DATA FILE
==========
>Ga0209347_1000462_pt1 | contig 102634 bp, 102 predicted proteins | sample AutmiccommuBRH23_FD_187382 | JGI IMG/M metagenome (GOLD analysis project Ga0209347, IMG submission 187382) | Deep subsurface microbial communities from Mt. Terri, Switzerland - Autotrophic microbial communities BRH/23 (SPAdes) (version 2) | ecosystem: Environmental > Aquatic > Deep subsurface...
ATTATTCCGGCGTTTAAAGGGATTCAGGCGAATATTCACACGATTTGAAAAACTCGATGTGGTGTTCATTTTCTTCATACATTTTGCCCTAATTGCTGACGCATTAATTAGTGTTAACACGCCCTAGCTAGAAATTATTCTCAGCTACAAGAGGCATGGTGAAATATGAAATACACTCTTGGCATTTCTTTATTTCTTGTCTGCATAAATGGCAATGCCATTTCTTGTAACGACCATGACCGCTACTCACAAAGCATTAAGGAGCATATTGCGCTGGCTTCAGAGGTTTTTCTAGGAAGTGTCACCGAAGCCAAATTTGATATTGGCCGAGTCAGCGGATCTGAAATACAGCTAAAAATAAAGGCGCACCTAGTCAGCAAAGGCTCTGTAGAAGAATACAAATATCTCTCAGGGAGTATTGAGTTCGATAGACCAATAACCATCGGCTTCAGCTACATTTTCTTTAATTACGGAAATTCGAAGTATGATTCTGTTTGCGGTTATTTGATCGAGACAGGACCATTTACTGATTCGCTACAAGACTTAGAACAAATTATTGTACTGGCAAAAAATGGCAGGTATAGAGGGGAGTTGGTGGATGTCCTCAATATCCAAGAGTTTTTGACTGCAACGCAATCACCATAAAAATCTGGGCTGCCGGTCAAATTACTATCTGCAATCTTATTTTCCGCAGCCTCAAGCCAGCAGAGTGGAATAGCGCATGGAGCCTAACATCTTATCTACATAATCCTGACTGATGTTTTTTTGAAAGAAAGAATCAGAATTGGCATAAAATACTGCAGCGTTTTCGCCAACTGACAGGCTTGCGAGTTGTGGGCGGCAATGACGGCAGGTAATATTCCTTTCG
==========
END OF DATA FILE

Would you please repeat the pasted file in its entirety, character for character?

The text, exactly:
>Ga0209347_1000462_pt1 | contig 102634 bp, 102 predicted proteins | sample AutmiccommuBRH23_FD_187382 | JGI IMG/M metagenome (GOLD analysis project Ga0209347, IMG submission 187382) | Deep subsurface microbial communities from Mt. Terri, Switzerland - Autotrophic microbial communities BRH/23 (SPAdes) (version 2) | ecosystem: Environmental > Aquatic > Deep subsurface...
ATTATTCCGGCGTTTAAAGGGATTCAGGCGAATATTCACACGATTTGAAAAACTCGATGTGGTGTTCATTTTCTTCATACATTTTGCCCTAATTGCTGACGCATTAATTAGTGTTAACACGCCCTAGCTAGAAATTATTCTCAGCTACAAGAGGCATGGTGAAATATGAAATACACTCTTGGCATTTCTTTATTTCTTGTCTGCATAAATGGCAATGCCATTTCTTGTAACGACCATGACCGCTACTCACAAAGCATTAAGGAGCATATTGCGCTGGCTTCAGAGGTTTTTCTAGGAAGTGTCACCGAAGCCAAATTTGATATTGGCCGAGTCAGCGGATCTGAAATACAGCTAAAAATAAAGGCGCACCTAGTCAGCAAAGGCTCTGTAGAAGAATACAAATATCTCTCAGGGAGTATTGAGTTCGATAGACCAATAACCATCGGCTTCAGCTACATTTTCTTTAATTACGGAAATTCGAAGTATGATTCTGTTTGCGGTTATTTGATCGAGACAGGACCATTTACTGATTCGCTACAAGACTTAGAACAAATTATTGTACTGGCAAAAAATGGCAGGTATAGAGGGGAGTTGGTGGATGTCCTCAATATCCAAGAGTTTTTGACTGCAACGCAATCACCATAAAAATCTGGGCTGCCGGTCAAATTACTATCTGCAATCTTATTTTCCGCAGCCTCAAGCCAGCAGAGTGGAATAGCGCATGGAGCCTAACATCTTATCTACATAATCCTGACTGATGTTTTTTTGAAAGAAAGAATCAGAATTGGCATAAAATACTGCAGCGTTTTCGCCAACTGACAGGCTTGCGAGTTGTGGGCGGCAATGACGGCAGGTAATATTCCTTTCG